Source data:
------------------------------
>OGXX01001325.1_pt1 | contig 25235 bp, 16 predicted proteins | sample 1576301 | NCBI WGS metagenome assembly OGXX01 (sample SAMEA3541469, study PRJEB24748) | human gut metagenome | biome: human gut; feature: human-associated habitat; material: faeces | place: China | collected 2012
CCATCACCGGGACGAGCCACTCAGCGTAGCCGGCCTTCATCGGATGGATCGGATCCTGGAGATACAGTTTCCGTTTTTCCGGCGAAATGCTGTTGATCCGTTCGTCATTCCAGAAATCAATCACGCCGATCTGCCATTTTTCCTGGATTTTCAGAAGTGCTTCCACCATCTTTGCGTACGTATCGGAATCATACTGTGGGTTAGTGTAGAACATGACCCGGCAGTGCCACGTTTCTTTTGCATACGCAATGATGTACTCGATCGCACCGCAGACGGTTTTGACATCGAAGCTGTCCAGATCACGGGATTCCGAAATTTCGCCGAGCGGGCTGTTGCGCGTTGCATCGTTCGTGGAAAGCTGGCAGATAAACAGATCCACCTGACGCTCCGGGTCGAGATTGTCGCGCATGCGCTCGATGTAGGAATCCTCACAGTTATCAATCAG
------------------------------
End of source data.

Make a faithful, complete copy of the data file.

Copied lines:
>OGXX01001325.1_pt1 | contig 25235 bp, 16 predicted proteins | sample 1576301 | NCBI WGS metagenome assembly OGXX01 (sample SAMEA3541469, study PRJEB24748) | human gut metagenome | biome: human gut; feature: human-associated habitat; material: faeces | place: China | collected 2012
CCATCACCGGGACGAGCCACTCAGCGTAGCCGGCCTTCATCGGATGGATCGGATCCTGGAGATACAGTTTCCGTTTTTCCGGCGAAATGCTGTTGATCCGTTCGTCATTCCAGAAATCAATCACGCCGATCTGCCATTTTTCCTGGATTTTCAGAAGTGCTTCCACCATCTTTGCGTACGTATCGGAATCATACTGTGGGTTAGTGTAGAACATGACCCGGCAGTGCCACGTTTCTTTTGCATACGCAATGATGTACTCGATCGCACCGCAGACGGTTTTGACATCGAAGCTGTCCAGATCACGGGATTCCGAAATTTCGCCGAGCGGGCTGTTGCGCGTTGCATCGTTCGTGGAAAGCTGGCAGATAAACAGATCCACCTGACGCTCCGGGTCGAGATTGTCGCGCATGCGCTCGATGTAGGAATCCTCACAGTTATCAATCAG